The contemporary handicraft movement draws inspiration from the designs and motifs of peasant folk art, which was greatly enriched during the 19th and 20th centuries, as well as from the cultural heritage of the nobility and the common folk of earlier historical periods. Artists make faithful copies following the techniques, designs and colours of the original objects with the precision of conservators; moreover, having mastered the old stylistic features and techniques to the highest degree and using the ‘language’ of applied arts with the utmost familiarity, the finest masters are able to develop these further and implement their own creative ideas.
The larger part of the exhibits in this hall evoke the material culture of the period spanning from the late-15th to the mid-18th century. It was during this period that a style we can regard in many ways as distinctly Hungarian emerged in aristocratic and bourgeois textile art, clothing and home design. The forms, ornaments and techniques of this material heritage are indeed not far removed from the essence of folk art; what is more, in many aspects this historical antecedent provided the very soil for the peasant handicrafts that appeared later. The late Renaissance style combined with Oriental elements became especially loved and frequently used by the peoples inhabiting Transylvania and Northern Hungary; it lived on in local stylistic variations, handed down by the peasantry, in some areas all the way down to recent decades.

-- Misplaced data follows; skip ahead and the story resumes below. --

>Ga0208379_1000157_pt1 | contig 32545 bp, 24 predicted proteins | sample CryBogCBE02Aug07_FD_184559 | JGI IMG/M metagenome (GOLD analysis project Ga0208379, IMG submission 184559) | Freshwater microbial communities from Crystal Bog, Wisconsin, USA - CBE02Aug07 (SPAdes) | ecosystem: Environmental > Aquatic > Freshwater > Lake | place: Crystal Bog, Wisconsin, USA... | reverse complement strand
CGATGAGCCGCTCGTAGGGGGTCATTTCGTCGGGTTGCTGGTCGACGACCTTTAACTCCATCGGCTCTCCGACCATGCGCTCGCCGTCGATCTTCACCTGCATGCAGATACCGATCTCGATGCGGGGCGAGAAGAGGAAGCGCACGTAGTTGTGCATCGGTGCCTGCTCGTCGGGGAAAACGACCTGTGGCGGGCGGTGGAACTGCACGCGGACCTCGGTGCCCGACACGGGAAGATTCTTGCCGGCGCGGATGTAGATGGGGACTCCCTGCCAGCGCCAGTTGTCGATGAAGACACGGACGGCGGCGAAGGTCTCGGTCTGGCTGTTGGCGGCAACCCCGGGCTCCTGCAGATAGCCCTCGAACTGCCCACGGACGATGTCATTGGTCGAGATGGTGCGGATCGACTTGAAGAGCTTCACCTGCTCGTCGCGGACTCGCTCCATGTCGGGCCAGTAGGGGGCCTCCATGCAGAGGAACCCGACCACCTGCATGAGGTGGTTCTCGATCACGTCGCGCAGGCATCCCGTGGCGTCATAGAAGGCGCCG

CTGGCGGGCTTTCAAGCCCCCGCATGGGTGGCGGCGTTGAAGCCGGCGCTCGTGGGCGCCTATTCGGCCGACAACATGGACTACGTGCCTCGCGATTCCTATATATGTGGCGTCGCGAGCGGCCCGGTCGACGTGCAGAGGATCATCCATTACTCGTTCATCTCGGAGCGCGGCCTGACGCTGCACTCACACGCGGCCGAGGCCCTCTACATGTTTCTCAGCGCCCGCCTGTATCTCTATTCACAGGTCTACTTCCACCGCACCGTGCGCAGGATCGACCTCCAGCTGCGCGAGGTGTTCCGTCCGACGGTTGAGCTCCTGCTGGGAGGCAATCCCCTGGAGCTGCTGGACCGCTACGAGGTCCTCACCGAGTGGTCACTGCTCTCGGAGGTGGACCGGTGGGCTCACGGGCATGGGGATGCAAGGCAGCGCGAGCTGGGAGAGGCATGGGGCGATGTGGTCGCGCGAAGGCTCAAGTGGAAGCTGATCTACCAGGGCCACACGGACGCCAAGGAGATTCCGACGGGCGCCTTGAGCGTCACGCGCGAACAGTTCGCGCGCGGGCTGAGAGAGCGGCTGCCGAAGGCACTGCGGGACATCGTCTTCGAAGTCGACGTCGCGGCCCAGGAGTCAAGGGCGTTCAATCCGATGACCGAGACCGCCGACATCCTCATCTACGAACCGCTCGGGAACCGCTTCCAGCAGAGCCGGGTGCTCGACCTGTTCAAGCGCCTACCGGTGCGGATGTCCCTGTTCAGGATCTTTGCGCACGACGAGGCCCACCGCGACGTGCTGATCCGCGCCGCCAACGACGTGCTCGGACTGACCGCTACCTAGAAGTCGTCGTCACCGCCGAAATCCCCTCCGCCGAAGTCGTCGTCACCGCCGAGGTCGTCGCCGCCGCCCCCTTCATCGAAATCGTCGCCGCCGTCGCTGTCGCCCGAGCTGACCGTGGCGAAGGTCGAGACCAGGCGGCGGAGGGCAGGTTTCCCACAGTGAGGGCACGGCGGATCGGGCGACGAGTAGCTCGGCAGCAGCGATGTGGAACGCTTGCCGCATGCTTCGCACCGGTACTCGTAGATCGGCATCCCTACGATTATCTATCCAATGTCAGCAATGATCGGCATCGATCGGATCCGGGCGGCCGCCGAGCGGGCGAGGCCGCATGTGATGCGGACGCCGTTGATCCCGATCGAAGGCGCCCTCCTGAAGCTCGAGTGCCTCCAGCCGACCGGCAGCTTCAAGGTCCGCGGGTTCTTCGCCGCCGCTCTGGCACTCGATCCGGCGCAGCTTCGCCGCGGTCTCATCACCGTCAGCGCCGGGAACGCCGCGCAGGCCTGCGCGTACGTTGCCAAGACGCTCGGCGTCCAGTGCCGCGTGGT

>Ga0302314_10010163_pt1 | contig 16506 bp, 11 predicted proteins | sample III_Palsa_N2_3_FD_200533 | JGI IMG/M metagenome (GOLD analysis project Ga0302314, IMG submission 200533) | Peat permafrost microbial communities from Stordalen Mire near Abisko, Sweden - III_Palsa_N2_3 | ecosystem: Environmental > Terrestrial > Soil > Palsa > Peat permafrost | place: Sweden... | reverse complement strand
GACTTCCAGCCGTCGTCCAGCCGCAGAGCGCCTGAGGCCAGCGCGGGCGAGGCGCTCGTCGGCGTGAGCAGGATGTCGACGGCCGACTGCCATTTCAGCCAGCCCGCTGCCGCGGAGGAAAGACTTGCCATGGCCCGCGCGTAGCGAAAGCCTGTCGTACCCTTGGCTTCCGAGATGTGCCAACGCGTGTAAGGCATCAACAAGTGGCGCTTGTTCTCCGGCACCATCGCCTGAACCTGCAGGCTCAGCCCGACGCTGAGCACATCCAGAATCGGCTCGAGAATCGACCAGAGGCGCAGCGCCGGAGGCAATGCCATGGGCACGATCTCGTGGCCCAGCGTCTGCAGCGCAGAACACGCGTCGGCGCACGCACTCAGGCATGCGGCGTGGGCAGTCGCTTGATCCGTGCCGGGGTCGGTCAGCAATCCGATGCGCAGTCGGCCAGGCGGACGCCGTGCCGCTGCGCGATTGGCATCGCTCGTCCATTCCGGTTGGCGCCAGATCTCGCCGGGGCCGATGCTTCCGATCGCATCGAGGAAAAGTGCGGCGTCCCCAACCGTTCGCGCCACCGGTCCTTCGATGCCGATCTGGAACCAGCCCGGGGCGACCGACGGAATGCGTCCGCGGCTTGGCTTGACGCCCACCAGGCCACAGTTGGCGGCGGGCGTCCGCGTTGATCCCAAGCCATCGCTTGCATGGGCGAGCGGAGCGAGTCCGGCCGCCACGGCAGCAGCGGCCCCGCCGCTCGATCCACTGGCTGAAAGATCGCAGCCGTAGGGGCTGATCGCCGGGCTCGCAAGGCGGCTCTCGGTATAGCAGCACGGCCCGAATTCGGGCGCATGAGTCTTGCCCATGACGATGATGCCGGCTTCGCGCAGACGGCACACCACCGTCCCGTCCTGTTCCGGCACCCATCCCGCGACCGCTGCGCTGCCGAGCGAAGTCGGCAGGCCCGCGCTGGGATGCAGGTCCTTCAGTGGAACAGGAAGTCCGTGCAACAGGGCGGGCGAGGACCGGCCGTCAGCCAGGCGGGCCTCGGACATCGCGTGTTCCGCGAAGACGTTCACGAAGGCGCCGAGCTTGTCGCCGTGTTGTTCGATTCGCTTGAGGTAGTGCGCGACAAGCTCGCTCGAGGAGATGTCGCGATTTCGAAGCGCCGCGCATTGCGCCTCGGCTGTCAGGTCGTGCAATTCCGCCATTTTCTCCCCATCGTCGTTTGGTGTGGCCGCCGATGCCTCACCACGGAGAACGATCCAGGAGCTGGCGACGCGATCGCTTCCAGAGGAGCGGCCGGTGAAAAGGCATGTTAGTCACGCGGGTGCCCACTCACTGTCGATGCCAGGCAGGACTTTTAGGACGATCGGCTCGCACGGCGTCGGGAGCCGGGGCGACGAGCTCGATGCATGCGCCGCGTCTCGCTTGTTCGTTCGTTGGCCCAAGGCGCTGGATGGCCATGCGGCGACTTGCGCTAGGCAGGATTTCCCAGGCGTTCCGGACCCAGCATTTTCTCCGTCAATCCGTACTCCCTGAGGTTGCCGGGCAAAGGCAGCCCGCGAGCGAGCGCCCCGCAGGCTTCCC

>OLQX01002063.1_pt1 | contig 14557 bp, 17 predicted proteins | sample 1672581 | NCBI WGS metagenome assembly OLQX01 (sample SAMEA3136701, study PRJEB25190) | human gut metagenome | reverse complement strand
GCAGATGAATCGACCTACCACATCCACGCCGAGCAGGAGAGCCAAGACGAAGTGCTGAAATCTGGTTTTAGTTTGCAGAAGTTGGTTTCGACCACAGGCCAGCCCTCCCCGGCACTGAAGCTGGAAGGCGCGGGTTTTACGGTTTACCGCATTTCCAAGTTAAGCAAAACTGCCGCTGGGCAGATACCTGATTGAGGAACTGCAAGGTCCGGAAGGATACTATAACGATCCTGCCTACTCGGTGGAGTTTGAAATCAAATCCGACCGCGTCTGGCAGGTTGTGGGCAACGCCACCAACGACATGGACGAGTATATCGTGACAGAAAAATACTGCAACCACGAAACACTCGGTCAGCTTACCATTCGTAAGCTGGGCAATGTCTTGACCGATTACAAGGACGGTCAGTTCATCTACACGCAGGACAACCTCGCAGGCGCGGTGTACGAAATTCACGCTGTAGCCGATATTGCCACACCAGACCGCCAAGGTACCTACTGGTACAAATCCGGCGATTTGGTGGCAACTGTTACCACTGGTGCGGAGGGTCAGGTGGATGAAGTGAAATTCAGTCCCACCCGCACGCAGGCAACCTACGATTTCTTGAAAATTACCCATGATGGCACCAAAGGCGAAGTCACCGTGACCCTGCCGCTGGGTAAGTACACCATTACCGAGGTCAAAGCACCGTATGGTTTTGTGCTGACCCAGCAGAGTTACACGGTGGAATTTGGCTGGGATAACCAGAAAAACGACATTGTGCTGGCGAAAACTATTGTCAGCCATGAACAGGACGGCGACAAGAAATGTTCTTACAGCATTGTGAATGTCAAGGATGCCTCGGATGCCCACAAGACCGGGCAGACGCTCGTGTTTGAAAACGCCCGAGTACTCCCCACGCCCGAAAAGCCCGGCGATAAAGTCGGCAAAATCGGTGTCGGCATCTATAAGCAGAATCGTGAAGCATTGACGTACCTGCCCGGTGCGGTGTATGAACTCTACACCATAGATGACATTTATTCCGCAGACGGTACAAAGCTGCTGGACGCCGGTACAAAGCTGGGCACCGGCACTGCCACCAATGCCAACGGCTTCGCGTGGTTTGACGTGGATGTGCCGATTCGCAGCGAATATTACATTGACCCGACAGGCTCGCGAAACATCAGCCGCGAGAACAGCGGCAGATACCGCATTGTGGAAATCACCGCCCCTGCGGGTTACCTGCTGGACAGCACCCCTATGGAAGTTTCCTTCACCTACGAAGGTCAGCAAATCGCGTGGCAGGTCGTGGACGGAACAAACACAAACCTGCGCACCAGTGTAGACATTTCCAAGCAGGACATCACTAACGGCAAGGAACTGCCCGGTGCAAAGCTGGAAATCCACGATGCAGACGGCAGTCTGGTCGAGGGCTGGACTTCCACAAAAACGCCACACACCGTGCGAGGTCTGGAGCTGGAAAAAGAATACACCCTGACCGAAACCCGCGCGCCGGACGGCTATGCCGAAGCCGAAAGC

During the 150 years of Turkish rule (1541–1699), the Kingdom of Hungary, torn into three parts, saw an unusually long and late flourishing of the Renaissance, its impact manifest not only in the high arts but also in people’s daily life. European and Oriental influences melded in a unique way not only in the military events but also in people’s more peaceful everyday lifestyle. The aristocratic castles and manor houses with floriated facades, colonnades and porticoed inner courtyards were built in the late Renaissance style, their ceremonial halls decked out with coffered ceilings and furniture painted with Italian Renaissance motifs. The same masters who painted the stemmed flower, ‘Italian vase’ (flowers placed in a vase), bird and deer motifs onto the panels of Reformed churches made the hope chests for brides in the villages. Silver- and goldsmiths fashioned exquisite jewellery with enamel decorations and flower-shaped rosettes. Floral patterns also covered the gauze-like shawls embroidered by Hungarian and Turkish seamstresses with gold, silver and silk thread. Cloths embellished with embroidery and given as gifts by aristocratic families were laid over the mensas and Communion tables of churches. The period’s high-fired faience decorative vessels were made by the Anabaptist Hutterites who had fled here from religious persecution. The influence of tin-glazed majolicas is preserved in the motifs of rustic pottery. Stoves made from glazed or unglazed tiles enjoyed great popularity; the designs that developed at the time were carried on by rural stove-making centres up until the 20th century.